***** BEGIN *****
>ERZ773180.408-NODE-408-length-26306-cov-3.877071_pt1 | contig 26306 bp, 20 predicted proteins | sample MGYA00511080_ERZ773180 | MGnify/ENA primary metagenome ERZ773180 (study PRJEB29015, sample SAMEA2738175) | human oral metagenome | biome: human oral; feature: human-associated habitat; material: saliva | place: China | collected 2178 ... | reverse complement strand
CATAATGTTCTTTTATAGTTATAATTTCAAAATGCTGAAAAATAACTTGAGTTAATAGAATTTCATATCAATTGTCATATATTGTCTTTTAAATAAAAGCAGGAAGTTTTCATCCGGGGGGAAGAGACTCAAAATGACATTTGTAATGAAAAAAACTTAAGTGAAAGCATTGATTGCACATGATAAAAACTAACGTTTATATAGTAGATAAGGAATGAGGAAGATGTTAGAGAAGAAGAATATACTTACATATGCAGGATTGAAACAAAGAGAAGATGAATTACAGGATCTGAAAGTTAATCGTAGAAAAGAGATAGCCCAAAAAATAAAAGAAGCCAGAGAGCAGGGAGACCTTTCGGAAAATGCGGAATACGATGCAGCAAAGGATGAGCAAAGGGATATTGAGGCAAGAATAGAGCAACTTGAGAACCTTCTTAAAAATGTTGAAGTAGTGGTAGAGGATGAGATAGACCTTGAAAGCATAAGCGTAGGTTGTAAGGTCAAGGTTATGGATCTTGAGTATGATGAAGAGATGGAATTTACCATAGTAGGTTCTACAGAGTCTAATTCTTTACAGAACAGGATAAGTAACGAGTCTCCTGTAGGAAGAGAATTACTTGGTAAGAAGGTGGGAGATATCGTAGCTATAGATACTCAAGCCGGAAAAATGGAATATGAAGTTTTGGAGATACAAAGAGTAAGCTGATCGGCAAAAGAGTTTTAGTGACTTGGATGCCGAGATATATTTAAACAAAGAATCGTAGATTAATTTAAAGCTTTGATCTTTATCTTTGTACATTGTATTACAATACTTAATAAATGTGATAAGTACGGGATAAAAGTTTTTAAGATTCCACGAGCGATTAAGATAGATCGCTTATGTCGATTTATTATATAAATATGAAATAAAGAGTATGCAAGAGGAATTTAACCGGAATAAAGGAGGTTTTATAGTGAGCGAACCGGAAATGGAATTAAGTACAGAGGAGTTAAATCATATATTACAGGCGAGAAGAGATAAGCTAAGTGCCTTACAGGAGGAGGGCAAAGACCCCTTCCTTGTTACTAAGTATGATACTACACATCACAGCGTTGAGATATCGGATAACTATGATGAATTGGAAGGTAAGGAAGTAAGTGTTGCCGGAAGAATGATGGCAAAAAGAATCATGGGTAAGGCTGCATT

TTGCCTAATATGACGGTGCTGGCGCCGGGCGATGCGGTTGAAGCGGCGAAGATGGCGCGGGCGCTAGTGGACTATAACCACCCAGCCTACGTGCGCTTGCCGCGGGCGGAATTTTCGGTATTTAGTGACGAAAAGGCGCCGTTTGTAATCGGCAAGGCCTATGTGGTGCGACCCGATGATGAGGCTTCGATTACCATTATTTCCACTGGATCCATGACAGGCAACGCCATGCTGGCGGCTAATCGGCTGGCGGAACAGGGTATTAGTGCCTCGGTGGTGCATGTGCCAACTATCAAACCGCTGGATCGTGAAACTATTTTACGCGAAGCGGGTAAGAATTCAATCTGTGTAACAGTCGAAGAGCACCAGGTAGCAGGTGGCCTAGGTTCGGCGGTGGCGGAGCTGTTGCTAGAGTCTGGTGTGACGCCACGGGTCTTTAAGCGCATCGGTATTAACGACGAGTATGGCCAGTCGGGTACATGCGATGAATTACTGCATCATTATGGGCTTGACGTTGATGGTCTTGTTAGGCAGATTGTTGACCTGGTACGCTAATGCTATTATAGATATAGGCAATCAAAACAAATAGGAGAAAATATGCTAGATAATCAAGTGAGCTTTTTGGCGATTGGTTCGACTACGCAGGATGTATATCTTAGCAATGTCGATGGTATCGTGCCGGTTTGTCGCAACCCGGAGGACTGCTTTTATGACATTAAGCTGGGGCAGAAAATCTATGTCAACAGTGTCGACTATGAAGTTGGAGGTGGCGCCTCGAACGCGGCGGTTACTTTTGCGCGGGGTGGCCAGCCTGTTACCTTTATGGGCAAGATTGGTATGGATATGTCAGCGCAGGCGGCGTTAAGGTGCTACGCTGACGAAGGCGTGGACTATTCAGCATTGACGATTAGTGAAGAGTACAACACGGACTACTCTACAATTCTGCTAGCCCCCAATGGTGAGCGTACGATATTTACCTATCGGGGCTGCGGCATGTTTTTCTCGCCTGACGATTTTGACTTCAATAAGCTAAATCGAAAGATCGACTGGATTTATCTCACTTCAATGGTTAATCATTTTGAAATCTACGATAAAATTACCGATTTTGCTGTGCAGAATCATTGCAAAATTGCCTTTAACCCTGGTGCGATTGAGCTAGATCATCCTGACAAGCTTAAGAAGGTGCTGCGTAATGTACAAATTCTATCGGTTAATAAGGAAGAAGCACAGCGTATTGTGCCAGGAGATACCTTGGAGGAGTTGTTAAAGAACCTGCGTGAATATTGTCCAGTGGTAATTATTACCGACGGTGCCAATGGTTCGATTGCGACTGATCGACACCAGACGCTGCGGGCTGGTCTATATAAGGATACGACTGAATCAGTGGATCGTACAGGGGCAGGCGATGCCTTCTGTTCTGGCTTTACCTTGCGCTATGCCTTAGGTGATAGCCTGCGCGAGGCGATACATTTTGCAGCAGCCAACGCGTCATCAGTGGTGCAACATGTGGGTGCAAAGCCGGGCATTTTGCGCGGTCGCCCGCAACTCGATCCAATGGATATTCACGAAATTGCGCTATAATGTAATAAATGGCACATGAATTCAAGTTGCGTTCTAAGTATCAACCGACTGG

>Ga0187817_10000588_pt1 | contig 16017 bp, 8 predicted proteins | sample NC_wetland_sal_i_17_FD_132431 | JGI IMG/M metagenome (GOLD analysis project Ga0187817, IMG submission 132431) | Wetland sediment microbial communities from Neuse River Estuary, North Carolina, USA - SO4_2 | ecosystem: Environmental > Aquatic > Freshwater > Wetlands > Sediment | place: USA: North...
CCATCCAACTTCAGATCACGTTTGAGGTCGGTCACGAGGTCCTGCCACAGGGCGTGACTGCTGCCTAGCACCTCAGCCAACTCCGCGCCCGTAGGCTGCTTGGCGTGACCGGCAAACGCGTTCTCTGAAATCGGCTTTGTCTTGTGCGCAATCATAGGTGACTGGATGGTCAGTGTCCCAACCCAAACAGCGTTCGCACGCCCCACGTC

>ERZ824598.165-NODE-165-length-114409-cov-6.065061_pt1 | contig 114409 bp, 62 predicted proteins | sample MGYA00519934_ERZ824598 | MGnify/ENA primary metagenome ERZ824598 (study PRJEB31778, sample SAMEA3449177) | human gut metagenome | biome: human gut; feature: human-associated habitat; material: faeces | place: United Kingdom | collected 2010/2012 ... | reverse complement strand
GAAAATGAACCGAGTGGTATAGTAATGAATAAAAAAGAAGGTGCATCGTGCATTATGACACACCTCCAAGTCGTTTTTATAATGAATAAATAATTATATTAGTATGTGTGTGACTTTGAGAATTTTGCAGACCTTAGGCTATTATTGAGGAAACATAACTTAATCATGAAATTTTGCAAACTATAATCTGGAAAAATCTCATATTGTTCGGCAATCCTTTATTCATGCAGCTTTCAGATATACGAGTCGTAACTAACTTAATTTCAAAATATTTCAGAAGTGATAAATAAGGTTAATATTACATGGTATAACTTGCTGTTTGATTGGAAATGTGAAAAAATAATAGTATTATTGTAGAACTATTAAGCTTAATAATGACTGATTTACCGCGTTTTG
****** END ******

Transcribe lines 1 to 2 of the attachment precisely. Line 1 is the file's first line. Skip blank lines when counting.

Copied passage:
>ERZ773180.408-NODE-408-length-26306-cov-3.877071_pt1 | contig 26306 bp, 20 predicted proteins | sample MGYA00511080_ERZ773180 | MGnify/ENA primary metagenome ERZ773180 (study PRJEB29015, sample SAMEA2738175) | human oral metagenome | biome: human oral; feature: human-associated habitat; material: saliva | place: China | collected 2178 ... | reverse complement strand
CATAATGTTCTTTTATAGTTATAATTTCAAAATGCTGAAAAATAACTTGAGTTAATAGAATTTCATATCAATTGTCATATATTGTCTTTTAAATAAAAGCAGGAAGTTTTCATCCGGGGGGAAGAGACTCAAAATGACATTTGTAATGAAAAAAACTTAAGTGAAAGCATTGATTGCACATGATAAAAACTAACGTTTATATAGTAGATAAGGAATGAGGAAGATGTTAGAGAAGAAGAATATACTTACATATGCAGGATTGAAACAAAGAGAAGATGAATTACAGGATCTGAAAGTTAATCGTAGAAAAGAGATAGCCCAAAAAATAAAAGAAGCCAGAGAGCAGGGAGACCTTTCGGAAAATGCGGAATACGATGCAGCAAAGGATGAGCAAAGGGATATTGAGGCAAGAATAGAGCAACTTGAGAACCTTCTTAAAAATGTTGAAGTAGTGGTAGAGGATGAGATAGACCTTGAAAGCATAAGCGTAGGTTGTAAGGTCAAGGTTATGGATCTTGAGTATGATGAAGAGATGGAATTTACCATAGTAGGTTCTACAGAGTCTAATTCTTTACAGAACAGGATAAGTAACGAGTCTCCTGTAGGAAGAGAATTACTTGGTAAGAAGGTGGGAGATATCGTAGCTATAGATACTCAAGCCGGAAAAATGGAATATGAAGTTTTGGAGATACAAAGAGTAAGCTGATCGGCAAAAGAGTTTTAGTGACTTGGATGCCGAGATATATTTAAACAAAGAATCGTAGATTAATTTAAAGCTTTGATCTTTATCTTTGTACATTGTATTACAATACTTAATAAATGTGATAAGTACGGGATAAAAGTTTTTAAGATTCCACGAGCGATTAAGATAGATCGCTTATGTCGATTTATTATATAAATATGAAATAAAGAGTATGCAAGAGGAATTTAACCGGAATAAAGGAGGTTTTATAGTGAGCGAACCGGAAATGGAATTAAGTACAGAGGAGTTAAATCATATATTACAGGCGAGAAGAGATAAGCTAAGTGCCTTACAGGAGGAGGGCAAAGACCCCTTCCTTGTTACTAAGTATGATACTACACATCACAGCGTTGAGATATCGGATAACTATGATGAATTGGAAGGTAAGGAAGTAAGTGTTGCCGGAAGAATGATGGCAAAAAGAATCATGGGTAAGGCTGCATT